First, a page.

Seemingly oblivious (well not at all, perhaps) to their key demographic, it was recently revealed that Uber is developing a new AI system that can tell if users are drunk, allowing the driver to choose whether to accept a ride based on a variety of metrics such as your walking speed, frequent typos and whether you’re swaying around or holding the phone at a weird angle. As information technology colonises all aspects of day-to-day life, what happens when our drunken behaviour—aka our worst selves—falls into the profit-focussed world of Big Data too?
Even before going into speculations on how this data could be used in sinister ways, there’s a more obvious reason that this can pose a risk for users. When you consider Uber’s pretty terrible track-record at reporting sexual assaults committed by its employees, the idea that drivers would be able to spot drunk and vulnerable people when choosing whether to take the job is obviously a dangerous move which could easily be abused. There’s also the issue that for young women in particular, if it’s late at night and you’re drunk and alone, Uber can be a safer and quicker alternative to public transport. If these users are unable to book a lift home because they appear to be too intoxicated—bear in mind this is using superficial digital data to measure a chemical imbalance—then it could be putting them at risk even further.
Of course, there’s also the chance that this won’t extend further than the development phase, after all, that’s one perk of being a multi-billion dollar tech company: you can pump a bunch of money and resources into developing ridiculous ideas and then if they don’t work, just move on to the next. Still, I think it raises some interesting questions about the dangers imposed by the accumulation of this kind of data and, in particular, how it could be used against us—by Uber or any other private company. After all, it’s virtually impossible, by its very nature, for any kind of AI or automation to be totally free from personal, political or corporate bias, instilled consciously or unknowingly at some stage along in its development and deployment.
Uber has presented this idea as a way of keeping their drivers safe, however, I think it would be pretty naïve to presume that this is the only motive at play. That’s just how the tech industry works, data is capital and we volunteer to give it all away for the taking. One way Uber could use this would be to apply surge pricing, ramping up the price for those that appear drunk—knowing they’re more likely to accept the additional charges because of their booze-tainted decision-making or, as I’ve mentioned earlier, to avoid having to travel home alone and late at night. It’s for this reason that the ability to target us when we’re drunk would inevitably offer huge opportunities to marketers too.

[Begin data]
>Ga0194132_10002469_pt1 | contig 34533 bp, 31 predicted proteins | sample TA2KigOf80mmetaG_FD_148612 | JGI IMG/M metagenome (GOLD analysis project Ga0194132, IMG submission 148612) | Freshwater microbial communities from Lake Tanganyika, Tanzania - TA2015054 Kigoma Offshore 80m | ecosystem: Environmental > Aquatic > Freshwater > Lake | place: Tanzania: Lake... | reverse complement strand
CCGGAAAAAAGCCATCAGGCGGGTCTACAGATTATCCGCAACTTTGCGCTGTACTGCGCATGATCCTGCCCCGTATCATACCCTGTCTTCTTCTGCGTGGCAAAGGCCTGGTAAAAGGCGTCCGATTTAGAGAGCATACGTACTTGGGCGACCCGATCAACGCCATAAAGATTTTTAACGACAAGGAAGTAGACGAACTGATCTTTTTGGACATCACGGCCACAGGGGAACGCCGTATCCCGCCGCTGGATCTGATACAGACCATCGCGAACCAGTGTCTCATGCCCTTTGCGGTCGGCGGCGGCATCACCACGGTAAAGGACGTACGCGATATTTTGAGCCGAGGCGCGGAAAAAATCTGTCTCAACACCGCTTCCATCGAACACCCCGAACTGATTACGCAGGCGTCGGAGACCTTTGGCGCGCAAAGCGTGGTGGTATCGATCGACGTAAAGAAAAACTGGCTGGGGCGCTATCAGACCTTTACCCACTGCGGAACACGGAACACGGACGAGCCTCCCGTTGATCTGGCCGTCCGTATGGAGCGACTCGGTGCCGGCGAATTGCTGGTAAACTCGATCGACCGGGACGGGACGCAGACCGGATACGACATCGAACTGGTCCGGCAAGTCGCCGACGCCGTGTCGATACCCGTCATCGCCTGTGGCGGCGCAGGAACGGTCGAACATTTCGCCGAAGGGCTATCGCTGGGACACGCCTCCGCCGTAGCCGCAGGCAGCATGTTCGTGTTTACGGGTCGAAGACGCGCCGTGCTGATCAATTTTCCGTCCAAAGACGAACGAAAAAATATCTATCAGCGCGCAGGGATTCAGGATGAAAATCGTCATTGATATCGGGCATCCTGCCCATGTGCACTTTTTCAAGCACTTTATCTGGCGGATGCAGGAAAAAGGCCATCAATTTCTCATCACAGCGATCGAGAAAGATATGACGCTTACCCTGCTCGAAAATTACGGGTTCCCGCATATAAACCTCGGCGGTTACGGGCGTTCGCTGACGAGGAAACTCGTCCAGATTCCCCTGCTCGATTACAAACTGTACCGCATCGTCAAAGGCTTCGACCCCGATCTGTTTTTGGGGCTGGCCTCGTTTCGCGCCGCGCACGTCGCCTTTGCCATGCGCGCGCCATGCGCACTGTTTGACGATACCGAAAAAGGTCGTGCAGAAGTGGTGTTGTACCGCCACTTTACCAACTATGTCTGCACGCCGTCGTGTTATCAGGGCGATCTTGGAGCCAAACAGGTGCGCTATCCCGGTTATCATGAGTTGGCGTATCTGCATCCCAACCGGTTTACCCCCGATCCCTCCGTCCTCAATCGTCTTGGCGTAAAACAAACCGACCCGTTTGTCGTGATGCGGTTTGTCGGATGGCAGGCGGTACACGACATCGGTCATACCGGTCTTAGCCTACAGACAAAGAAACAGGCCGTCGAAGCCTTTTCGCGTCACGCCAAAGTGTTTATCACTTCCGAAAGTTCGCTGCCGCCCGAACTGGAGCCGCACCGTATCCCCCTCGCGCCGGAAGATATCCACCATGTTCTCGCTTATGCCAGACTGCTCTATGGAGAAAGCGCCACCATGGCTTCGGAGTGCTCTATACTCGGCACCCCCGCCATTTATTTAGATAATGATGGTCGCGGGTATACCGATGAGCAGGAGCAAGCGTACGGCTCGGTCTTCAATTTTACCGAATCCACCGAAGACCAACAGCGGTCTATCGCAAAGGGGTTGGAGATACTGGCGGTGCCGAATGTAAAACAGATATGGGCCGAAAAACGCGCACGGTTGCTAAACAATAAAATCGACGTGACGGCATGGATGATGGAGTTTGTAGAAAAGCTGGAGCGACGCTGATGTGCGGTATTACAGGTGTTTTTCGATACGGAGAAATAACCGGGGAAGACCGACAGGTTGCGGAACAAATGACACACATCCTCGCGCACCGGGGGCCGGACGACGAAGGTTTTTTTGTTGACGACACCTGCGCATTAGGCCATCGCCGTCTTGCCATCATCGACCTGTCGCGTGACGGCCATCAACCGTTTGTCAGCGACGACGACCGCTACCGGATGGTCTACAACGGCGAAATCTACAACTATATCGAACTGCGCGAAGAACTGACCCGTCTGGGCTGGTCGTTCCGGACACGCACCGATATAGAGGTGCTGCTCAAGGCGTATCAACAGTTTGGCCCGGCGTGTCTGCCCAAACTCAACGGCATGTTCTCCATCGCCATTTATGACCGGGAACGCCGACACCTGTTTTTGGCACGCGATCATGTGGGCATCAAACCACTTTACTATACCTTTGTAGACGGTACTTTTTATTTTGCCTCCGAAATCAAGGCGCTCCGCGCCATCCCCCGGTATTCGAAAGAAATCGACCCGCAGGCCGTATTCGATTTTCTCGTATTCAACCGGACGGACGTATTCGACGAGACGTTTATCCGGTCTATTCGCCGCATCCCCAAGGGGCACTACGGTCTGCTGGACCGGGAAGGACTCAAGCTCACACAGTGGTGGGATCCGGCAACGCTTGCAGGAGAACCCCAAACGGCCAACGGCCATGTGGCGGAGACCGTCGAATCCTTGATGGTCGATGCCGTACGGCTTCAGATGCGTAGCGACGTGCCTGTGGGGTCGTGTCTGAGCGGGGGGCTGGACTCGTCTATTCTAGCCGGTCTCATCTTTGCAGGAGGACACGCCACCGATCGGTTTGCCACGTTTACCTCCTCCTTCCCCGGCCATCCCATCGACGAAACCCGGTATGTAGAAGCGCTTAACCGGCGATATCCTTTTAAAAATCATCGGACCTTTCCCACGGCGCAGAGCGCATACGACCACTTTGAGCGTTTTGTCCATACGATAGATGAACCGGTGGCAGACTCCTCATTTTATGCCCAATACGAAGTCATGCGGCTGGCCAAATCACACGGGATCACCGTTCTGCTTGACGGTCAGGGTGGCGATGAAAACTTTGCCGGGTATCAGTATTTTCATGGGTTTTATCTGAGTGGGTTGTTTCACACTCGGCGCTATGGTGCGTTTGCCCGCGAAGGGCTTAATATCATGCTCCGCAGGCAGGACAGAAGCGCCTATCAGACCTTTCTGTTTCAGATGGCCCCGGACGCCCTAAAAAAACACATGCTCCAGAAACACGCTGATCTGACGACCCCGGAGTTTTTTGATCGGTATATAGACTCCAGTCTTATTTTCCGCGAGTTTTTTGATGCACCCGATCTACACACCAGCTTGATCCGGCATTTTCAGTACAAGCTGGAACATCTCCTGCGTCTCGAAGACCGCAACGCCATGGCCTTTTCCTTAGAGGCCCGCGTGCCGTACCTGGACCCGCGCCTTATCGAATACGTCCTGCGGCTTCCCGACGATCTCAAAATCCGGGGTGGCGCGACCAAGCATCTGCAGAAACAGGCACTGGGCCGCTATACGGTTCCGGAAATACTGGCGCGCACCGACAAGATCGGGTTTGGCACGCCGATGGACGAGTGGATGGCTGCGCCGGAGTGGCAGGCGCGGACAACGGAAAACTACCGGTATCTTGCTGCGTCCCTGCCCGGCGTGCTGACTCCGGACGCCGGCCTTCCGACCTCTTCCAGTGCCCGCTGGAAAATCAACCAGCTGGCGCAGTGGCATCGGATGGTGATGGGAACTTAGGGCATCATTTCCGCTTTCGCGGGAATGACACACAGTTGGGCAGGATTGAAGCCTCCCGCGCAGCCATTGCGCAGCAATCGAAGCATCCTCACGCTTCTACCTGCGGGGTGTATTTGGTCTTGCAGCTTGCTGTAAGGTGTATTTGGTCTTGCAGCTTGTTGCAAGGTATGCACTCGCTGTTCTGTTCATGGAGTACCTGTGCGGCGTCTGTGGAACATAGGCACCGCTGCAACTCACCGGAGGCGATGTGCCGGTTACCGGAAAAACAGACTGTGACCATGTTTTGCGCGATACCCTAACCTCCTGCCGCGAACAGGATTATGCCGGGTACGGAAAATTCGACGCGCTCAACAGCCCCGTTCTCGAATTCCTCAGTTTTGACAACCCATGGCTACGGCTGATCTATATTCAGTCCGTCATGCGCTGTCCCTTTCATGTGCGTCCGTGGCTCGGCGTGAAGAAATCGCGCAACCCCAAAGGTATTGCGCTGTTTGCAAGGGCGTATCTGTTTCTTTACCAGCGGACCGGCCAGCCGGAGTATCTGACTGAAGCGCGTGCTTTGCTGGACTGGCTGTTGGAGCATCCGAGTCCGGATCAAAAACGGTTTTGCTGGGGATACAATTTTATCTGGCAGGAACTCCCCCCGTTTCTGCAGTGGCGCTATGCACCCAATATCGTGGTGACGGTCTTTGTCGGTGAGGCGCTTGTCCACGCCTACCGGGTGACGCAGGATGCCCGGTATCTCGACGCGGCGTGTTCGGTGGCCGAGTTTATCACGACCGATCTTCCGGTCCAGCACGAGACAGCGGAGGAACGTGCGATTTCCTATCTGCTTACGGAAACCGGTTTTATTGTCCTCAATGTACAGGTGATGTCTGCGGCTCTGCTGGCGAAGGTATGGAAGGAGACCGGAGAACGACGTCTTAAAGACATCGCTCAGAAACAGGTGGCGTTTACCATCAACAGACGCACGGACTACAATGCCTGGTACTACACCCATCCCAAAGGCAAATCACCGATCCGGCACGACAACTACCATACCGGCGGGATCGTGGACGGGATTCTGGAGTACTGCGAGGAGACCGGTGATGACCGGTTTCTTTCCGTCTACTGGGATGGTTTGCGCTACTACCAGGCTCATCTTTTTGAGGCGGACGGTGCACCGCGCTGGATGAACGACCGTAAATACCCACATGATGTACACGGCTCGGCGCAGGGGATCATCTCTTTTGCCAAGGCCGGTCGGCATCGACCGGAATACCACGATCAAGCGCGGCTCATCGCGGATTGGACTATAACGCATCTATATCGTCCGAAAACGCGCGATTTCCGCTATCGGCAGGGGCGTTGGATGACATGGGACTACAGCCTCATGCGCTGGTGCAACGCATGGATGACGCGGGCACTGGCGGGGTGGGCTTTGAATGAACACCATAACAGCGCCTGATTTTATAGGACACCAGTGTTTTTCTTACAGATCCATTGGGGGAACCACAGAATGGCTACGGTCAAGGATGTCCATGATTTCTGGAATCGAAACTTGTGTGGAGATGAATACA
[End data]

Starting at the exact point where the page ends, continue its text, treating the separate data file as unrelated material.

It’s here when we start looking at how this technology could be misused in a wider sense where more sinister scenarios arise, such as how this feature could take on a more disciplinary usage. It almost resembles some form of digital breathalyser, only those doing the policing are the same tech companies whose business models rely on a vast mining of behavioural data for capitalistic gain.
Since back in 2015 a handful of U.S. health insurance companies have started experimenting with how they can use wearable technologies to their advantage. Luring them in with reduced rates and discounts, and even cash prizes, some companies have begun getting customers to opt-in to giving away the medical data from their Apple Watches and FitBit’s. It’s not hard to see how continual access to your biometric information would be of value to insurance companies. In a similar way, if alcoholism falls into this kind of area, then so-called signs of it in our digital footprint could be used to prevent us from a variety of different services—be it just a taxi, health insurance, or even access to certain places and areas if deployed on a more municipal level within a ‘Smart City’ that uses real-life data to inform its infrastructure and services.
Regardless of whether it does indeed go down the route, it’s clear that there’s a lot to be gained for certain parties with our drunken behavioural traits being added to the swarms of data we already outpour—posing serious threats in terms of privacy, surveillance, discipline and user safety as a result. It’s a pessimistic vision but it feels like an inevitable step in the profit-driven quest for Big Data to colonise all corners of human social experience, carving out a whole new data set for any interested party to play with as they please.